“Human Factors” is the de-personalising phrase that tends to be used. I prefer to think of it in more intimate terms. Knowing the people you are leading and managing is all important; as is an understanding of their hopes, fears and motivations at work.
The Rail Accident Investigation Branch (RAIB) recently published their report into a near miss on a level crossing at Four Lane Ends, near Burscough Bridge in Lancashire on Friday September 28th.
The barriers are hand operated from the Signal Box, kept in the down position and are raised to let vehicles across. They were in the raised position when the road vehicle and a train travelling at 60 mph were involved in a near miss due to “human error”. RAIB are focussing their attentions on the current design of crossing. Was the cause just a mistake or as I suspect, were there other reasons?
The cost of paperwork
Still more paperwork is on the way for the lawyers and even those working on our railway. December 12th will see the arrival of rule book updates. Consequently, the NCCA (National Competency Control Agency) has sent out notification to training organisations telling them that they must now purchase new Track Safety Training and Assessment packs at £500 plus VAT each (or £75 less for members of the Association of Railway Training Providers).
Do we need the revised rules and are they significant enough to warrant the replacement of the existing track safety training and assessment packs rather than the issuing of cheaper updates?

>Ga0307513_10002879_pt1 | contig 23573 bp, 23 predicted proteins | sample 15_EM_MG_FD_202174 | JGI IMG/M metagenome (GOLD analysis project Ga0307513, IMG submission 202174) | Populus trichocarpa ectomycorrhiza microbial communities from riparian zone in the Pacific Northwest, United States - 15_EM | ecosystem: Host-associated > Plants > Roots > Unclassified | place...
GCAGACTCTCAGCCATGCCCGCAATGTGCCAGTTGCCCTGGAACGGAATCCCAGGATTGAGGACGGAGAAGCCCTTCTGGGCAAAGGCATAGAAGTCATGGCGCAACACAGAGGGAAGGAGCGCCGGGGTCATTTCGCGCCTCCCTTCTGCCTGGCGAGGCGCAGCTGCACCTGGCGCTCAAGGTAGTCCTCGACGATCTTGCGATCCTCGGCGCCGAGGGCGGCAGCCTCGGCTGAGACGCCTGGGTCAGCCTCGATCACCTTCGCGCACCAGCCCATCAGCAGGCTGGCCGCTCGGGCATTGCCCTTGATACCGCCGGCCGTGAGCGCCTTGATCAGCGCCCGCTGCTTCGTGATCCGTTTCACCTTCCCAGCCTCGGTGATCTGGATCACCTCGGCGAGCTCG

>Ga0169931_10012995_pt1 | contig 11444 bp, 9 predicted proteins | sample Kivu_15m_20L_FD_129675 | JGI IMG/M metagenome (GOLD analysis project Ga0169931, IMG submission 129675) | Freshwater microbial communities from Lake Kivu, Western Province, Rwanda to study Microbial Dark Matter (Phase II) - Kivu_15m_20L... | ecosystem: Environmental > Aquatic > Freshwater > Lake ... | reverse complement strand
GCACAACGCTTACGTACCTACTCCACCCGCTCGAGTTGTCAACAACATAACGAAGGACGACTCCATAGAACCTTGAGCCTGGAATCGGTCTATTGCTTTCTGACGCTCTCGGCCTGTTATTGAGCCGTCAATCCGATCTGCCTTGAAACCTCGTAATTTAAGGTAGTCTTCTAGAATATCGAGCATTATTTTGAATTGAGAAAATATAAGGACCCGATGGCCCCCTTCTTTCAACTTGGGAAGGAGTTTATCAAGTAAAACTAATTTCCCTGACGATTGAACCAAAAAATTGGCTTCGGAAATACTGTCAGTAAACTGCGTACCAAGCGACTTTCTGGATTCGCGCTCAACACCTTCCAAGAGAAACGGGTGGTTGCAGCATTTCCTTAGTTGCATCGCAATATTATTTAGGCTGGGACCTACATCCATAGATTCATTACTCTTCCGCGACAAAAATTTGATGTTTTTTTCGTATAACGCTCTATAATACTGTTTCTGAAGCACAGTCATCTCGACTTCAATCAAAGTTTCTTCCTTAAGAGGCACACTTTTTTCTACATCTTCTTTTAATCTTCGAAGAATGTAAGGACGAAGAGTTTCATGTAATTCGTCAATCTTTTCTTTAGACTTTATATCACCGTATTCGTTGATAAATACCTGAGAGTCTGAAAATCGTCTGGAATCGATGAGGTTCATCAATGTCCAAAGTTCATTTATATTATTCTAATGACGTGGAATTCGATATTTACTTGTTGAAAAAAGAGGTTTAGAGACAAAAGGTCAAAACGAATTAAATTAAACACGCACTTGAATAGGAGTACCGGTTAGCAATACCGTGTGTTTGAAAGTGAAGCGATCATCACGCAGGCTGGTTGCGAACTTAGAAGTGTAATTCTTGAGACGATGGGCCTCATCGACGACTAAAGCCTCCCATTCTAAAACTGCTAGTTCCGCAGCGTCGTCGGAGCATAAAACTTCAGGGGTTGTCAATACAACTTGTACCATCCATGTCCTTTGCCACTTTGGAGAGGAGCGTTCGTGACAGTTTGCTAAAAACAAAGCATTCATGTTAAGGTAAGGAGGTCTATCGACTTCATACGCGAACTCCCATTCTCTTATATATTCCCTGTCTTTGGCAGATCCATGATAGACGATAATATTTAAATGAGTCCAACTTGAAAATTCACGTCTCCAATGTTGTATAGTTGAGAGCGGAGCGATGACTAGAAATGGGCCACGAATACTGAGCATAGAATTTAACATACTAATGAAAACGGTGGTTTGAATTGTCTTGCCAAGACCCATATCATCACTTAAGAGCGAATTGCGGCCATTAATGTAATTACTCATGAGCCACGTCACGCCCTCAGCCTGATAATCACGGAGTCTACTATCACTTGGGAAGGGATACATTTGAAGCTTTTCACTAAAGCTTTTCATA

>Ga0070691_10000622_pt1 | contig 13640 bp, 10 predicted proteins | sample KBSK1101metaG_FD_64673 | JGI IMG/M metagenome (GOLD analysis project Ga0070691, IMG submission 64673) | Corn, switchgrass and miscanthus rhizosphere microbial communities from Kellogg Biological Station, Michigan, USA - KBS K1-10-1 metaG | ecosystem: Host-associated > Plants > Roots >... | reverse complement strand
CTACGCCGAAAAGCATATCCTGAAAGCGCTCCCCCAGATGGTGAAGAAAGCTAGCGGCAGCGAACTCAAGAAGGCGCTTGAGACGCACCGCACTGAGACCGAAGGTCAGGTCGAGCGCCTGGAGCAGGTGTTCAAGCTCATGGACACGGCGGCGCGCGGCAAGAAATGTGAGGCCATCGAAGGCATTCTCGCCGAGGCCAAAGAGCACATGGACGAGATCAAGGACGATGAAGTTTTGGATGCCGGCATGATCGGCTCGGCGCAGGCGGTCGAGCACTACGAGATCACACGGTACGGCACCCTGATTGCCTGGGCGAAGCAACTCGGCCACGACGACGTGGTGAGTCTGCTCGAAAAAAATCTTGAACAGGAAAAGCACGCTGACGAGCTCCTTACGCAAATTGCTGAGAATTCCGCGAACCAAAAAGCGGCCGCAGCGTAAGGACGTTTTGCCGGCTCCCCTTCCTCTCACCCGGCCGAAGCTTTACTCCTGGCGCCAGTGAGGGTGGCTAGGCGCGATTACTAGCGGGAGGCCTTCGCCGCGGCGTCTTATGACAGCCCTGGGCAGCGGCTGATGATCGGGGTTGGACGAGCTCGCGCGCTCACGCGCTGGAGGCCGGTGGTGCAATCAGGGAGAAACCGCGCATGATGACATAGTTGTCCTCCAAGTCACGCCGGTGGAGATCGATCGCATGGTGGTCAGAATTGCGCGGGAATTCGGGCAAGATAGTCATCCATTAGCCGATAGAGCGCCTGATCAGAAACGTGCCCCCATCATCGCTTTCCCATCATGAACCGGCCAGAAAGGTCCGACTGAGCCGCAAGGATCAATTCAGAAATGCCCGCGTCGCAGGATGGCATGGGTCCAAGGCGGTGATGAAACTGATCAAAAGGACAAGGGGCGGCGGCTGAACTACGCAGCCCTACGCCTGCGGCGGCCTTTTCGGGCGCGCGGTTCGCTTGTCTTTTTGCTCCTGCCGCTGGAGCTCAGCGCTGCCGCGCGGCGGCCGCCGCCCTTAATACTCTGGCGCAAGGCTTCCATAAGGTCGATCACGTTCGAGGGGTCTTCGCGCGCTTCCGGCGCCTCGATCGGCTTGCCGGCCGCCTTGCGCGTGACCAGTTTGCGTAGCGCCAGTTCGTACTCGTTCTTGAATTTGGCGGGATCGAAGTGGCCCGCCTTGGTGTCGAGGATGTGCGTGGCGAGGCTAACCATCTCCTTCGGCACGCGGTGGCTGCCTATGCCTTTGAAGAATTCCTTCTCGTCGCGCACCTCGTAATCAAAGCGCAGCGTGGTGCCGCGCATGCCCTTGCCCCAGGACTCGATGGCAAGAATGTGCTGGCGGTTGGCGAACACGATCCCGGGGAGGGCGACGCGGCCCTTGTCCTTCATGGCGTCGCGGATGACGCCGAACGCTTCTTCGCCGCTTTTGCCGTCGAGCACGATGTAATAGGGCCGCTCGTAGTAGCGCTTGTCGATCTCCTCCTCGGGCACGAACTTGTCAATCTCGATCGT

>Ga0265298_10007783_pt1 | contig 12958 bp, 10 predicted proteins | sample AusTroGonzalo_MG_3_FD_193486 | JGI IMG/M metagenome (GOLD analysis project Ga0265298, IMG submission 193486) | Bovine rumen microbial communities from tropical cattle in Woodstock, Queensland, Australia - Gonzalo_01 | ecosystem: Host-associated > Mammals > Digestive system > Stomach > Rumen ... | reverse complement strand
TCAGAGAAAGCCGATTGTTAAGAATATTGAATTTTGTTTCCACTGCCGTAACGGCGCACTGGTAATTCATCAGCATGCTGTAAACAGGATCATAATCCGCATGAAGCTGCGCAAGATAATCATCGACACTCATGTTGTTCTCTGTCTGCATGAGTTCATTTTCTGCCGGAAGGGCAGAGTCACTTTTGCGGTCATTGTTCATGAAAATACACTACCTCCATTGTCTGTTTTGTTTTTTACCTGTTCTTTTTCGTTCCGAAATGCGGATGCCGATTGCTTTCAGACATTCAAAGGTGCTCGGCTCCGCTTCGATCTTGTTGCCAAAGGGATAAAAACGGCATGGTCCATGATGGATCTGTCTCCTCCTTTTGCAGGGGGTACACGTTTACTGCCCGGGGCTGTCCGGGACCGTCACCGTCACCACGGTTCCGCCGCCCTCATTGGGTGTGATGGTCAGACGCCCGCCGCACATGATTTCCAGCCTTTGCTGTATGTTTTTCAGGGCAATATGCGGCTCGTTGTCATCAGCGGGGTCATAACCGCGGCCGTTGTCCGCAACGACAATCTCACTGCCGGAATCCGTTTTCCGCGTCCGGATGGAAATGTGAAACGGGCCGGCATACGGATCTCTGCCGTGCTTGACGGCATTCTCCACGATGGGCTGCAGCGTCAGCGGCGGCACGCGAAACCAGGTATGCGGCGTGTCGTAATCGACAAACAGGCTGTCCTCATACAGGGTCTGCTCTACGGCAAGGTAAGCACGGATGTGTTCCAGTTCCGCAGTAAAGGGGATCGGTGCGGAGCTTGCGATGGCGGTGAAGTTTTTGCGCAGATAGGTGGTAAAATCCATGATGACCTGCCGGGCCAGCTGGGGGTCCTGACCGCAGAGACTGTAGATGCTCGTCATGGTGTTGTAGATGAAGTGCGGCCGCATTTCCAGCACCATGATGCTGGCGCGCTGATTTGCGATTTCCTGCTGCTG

What will be the cost of issuing the Rule Book amendments and changing the training plans and assessments? Who will be most affected, those working on the railway or those involved in the assurance records after things go wrong?
Tandem Lifting – RRV TV
The Safety Central website features a Tandem Lifting video described as the First Episode of RRV TV! It demonstrates the process to be followed when lifting with two road-rail vehicles (RRVs). A Lift Planner is briefed and a site visit arranged.
Track gradient, cant, lifting points, line-side hazards and obstructions are taken into account. It emphasises that the choice of plant rests with the
planner who should choose suitable plant after discussion with the plant hirer, rather than by price! Will that really happen?
The compilation of a step-by- step Safe System of Work and a Crane Controller’s Brief comes next, with the latter being discussed with the Crane Controller. This late involvement of the Crane Controller concerns me. The video stresses that only the Planner may change the arrangements.
For me the credibility fell short when a track scene showed a track patroller waiting for permission to walk past the load until the machines had been brought to a standstill. However, I welcome the advertised availability of Tandem Lifting Guides for what can be a hazardous job. But planning the work in that detail without involving the Crane Controller from the outset is surely a wrong principle?